Boil off your crawfish; take the tails out of the shells; roast a couple of lobsters; beat these with your crawfish shells; put this into your fish stock, with some crusts of French rolls. Rub the whole through a tamis, and put your tails into it. You may farce a carp and put in the middle, if you please, or farce some of the shells and stick on a French roll.

Crawfish, or Lobster Soup.

Take some middling and small fishes, and put them in a gallon of water, with pepper, salt, cloves, mace, sweetherbs, and onions; boil them to pieces, and strain them out of the liquor. Then take a large fish, cut the flesh off one side, make forcemeat of it, and lay it on the fish; dredge grated bread in it, and butter a dish well; put it in the oven and bake it. Then take one hundred crawfish, break the shells of the tails and claws, take out the meat as whole as you can; pound the shells and add the spawn of a lobster pounded; put them into the soup, and, if you like, a little veal gravy; give them a boil or two together. Strain the liquor off into another saucepan, with the tops of French bread, dried, beat fine, and sifted. Give it a boil to thicken; then brown some butter, and put in the tails and claws of the crawfish, and some of the forcemeat made into balls. Lay the baked fish in the middle of the dish, pour the soup boiling hot on it; if you like, add yolks of eggs, boiled hard, pounded, and mixed by degrees with the soup.

Curry or Mulligatawny Soup.

Boil a large chicken or fowl in a pint of water till half done; add a table-spoonful of curry powder, with the juice of one lemon and a half; boil it again gently till the meat is done.

For a large party you must double the quantity of all the articles, and always proportion the water to the quantity of gravy you think the meat will yield.

Eel Soup.

Take two pounds of eels; put to them two quarts of water, a crust of bread, two or three blades of mace, some whole pepper, one onion, and a bunch of sweet herbs. Cover them close, and let them stew till the liquor is reduced to one half, and if the soup is not rich enough it must boil till it is stronger.—Then strain it, toast some bread, and cut it in small.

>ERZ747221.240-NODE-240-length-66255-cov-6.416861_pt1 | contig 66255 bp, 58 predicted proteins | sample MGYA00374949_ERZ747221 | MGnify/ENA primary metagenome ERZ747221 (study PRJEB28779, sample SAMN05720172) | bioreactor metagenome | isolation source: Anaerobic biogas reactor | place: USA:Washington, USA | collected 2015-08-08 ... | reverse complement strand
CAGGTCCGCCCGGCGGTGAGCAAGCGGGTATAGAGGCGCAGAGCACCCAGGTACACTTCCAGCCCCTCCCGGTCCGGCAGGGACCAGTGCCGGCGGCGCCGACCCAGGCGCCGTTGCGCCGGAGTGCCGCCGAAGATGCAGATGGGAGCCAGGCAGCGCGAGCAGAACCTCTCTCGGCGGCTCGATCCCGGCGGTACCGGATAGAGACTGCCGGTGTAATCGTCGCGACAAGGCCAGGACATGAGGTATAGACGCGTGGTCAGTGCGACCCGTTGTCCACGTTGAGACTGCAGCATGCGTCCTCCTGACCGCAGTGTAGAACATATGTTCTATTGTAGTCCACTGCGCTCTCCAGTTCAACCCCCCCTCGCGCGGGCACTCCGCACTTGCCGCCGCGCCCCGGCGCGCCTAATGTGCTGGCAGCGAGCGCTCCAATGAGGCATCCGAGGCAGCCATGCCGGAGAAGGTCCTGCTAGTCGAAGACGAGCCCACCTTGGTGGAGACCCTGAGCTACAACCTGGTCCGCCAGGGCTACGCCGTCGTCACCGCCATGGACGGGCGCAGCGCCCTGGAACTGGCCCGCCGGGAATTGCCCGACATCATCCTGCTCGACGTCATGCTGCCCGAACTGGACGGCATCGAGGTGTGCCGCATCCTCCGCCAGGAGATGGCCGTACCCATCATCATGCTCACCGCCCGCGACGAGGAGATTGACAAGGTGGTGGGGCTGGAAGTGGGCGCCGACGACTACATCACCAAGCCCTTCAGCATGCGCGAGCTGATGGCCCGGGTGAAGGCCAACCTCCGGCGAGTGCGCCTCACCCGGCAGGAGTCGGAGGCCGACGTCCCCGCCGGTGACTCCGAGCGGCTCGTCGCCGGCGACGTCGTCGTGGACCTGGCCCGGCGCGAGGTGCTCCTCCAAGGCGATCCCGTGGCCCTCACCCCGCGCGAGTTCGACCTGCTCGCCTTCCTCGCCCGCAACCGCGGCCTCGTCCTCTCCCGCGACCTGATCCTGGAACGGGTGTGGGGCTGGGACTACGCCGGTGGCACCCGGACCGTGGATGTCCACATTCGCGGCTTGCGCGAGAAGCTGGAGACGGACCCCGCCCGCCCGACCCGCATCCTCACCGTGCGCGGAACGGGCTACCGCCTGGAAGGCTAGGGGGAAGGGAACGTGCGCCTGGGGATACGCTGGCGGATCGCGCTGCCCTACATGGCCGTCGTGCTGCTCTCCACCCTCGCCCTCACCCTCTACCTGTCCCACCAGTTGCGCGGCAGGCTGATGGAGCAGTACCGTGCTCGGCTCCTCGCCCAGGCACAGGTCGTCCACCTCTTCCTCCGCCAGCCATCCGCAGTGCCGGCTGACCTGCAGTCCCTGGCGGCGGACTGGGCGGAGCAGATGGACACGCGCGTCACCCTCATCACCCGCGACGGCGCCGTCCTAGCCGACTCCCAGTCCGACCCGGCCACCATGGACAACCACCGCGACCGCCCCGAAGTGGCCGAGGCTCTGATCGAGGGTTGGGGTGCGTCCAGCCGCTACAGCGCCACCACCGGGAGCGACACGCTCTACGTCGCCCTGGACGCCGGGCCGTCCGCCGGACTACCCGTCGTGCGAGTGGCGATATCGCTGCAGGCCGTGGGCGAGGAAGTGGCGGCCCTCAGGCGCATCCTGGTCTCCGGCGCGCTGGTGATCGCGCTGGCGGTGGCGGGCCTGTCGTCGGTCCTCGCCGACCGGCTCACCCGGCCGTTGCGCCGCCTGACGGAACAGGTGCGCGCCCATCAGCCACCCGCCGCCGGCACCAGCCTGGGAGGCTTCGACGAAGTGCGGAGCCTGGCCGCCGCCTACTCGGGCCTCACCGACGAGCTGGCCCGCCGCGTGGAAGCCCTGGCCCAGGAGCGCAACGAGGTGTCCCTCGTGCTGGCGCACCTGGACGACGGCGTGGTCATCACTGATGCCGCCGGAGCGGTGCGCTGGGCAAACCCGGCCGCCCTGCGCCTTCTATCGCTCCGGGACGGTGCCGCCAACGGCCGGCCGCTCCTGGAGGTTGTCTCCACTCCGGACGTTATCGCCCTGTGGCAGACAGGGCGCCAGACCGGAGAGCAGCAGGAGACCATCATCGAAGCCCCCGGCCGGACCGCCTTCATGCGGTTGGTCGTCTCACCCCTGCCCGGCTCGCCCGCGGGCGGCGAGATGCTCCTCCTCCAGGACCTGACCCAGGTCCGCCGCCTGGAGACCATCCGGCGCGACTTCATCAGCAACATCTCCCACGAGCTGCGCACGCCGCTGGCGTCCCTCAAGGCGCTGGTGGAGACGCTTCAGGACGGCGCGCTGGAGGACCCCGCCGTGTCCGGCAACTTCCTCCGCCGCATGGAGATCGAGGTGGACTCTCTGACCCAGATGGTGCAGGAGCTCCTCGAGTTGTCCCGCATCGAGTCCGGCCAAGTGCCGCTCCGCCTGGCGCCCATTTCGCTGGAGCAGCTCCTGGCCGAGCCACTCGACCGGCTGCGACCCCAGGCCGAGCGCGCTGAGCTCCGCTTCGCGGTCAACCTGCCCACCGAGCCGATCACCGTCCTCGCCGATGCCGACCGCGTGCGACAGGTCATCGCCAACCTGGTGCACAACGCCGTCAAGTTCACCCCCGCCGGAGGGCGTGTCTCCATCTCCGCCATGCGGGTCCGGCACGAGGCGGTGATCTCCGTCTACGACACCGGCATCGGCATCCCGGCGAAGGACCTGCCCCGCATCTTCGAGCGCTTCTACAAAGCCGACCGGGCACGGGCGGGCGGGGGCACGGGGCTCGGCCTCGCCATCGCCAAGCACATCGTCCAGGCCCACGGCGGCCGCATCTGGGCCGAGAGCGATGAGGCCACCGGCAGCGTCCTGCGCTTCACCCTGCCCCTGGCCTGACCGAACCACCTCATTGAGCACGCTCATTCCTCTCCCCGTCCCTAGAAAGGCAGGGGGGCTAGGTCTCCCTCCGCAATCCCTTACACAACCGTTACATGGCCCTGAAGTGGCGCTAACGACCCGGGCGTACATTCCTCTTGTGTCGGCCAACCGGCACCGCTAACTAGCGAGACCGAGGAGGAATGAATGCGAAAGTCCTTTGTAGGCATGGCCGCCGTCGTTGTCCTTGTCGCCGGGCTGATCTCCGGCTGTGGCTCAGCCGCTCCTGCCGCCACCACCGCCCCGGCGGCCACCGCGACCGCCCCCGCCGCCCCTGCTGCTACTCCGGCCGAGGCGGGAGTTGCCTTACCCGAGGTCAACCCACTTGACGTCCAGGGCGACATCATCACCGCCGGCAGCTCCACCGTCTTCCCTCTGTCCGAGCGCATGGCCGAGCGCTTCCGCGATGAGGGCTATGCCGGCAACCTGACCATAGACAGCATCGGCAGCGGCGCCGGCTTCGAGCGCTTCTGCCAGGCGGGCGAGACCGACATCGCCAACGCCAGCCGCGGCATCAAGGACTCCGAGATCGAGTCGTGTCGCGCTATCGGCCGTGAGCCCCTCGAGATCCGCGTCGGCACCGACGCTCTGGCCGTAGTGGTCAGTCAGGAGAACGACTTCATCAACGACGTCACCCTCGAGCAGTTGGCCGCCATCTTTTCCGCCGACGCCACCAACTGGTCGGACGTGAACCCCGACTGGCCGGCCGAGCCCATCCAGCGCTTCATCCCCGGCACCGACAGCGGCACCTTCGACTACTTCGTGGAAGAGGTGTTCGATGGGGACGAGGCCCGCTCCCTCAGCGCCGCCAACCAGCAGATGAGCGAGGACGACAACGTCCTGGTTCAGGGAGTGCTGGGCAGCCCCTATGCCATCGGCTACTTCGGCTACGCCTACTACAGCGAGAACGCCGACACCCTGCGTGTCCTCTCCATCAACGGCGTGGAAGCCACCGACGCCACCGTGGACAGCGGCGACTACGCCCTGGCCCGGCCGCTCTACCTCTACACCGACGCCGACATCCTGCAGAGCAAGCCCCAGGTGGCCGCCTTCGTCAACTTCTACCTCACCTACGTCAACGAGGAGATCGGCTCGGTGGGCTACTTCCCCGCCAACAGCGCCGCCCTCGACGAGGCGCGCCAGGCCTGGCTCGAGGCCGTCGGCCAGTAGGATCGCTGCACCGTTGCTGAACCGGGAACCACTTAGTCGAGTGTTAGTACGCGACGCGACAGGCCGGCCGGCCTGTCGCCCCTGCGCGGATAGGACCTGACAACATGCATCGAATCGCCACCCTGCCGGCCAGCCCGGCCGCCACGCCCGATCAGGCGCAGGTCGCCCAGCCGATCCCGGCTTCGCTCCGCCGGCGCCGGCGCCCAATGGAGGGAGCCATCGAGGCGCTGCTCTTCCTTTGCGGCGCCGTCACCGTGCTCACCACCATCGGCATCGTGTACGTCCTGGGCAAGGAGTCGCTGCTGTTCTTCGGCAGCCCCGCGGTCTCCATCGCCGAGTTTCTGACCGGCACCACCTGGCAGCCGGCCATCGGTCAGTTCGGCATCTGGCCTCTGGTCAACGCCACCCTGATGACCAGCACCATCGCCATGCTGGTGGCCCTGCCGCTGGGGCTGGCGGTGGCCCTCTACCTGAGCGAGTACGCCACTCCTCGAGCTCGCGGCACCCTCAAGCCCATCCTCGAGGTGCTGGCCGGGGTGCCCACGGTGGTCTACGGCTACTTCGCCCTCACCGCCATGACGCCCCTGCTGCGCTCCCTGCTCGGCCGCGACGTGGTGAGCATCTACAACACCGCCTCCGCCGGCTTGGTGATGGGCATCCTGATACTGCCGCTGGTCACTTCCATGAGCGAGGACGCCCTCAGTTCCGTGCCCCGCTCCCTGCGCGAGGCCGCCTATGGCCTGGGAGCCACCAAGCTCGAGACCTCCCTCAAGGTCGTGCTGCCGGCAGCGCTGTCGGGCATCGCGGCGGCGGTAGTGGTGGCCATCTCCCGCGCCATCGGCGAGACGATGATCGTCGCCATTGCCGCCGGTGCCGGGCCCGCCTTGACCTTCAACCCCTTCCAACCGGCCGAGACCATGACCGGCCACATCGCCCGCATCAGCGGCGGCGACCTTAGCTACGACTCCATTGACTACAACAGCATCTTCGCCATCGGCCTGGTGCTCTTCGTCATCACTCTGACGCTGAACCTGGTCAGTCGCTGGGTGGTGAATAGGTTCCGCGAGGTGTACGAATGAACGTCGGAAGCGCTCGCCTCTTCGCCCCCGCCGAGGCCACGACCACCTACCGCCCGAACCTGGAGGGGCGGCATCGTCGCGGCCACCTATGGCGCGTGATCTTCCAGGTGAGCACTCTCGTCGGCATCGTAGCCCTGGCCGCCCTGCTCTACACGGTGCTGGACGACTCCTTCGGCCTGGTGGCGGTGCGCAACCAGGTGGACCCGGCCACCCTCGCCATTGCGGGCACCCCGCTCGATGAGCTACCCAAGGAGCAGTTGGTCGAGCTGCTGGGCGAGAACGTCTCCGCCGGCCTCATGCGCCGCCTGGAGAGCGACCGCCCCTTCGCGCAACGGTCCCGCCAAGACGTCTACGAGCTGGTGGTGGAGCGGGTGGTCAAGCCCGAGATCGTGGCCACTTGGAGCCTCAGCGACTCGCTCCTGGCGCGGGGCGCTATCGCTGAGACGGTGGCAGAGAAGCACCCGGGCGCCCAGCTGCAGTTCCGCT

This soup will be as good as if meat were put into it. A pound of eels makes a pint of soup.

Fish Soup.

Stew the heads, tails, and fins, of any sort of flat fish or haddock. Strain and thicken with a little flour and butter; add pepper, salt, anchovy, and ketchup, to taste. Cut the fish in thick pieces, and let them stew gently till done.

French Soup.

Take the scrag end of a neck of mutton, or two pounds of any meat, and make it into very strong broth; then take one large cabbage, three lettuces, three carrots, one root of celery, and two onions; cut them all small, and fry them with butter. Pour your broth upon your vegetables a little at a time, cover it up close, and let it stew three hours or more. Serve with the vegetables.

Friar's Chicken.

Stew a knuckle of veal, a neck of mutton, a large fowl, two pounds of giblets, two large onions, two bunches of turnips, one bunch of carrots, a bunch of thyme, and another of sage, eight hours over a very slow stove, till every particle of juice is extracted from the meat and vegetables. Take it off the stove, pass it through a hair tamis; have ready a pound of grated veal, or, what is better, of grated chicken, with a large bunch of parsley, chopped very fine and mingled with it. Put this into the broth; set it on the stove again, and while there break four raw eggs into it. Stir the whole for about a quarter of an hour and serve up hot.

Giblet Soup. No. 1.

Take the desired quantity of strong beef gravy; add to it a few slices of veal fried in butter; take a piece of butter rolled in flour, and with it fry some sliced onion and thyme; when made brown, add it to the soup. When sufficiently stewed, strain and put to it two spoonfuls of ketchup, a few spoonfuls of Madeira, and a little lemon juice. The giblets being separately stewed in a pint of water, add their gravy to the soup.

Giblet Soup. No. 2.

Parboil the giblets, and pour the water from them; put them into fresh water or thin gravy, with a large onion stuck with cloves; season it to your taste; boil them till the flesh comes from the bones. Mix the yolk of an egg with flour into a paste; roll it two or three times over with a rollingpin; cut it in pieces, and thicken the soup with it.

Giblet Soup. No. 3.

Take three pair of goose giblets; scald and cut them as for stewing; set them on the fire in three quarts of water, and when the scum rises skim them well: put in a bundle of sweet herbs, some cloves, mace, and allspice, tied in a bag, with some pepper and salt. Stew them very gently till nearly tender: mix a quarter of a pound of butter with flour, and put it in, with half a pint of white wine, and a little cayenne pepper. Stew them till thick and smooth; take out the herbs and spices; skim well; boil the livers in a quart of water till tender, and put in. Serve up in a terrine or dish.

Gravy Soup. No. 1.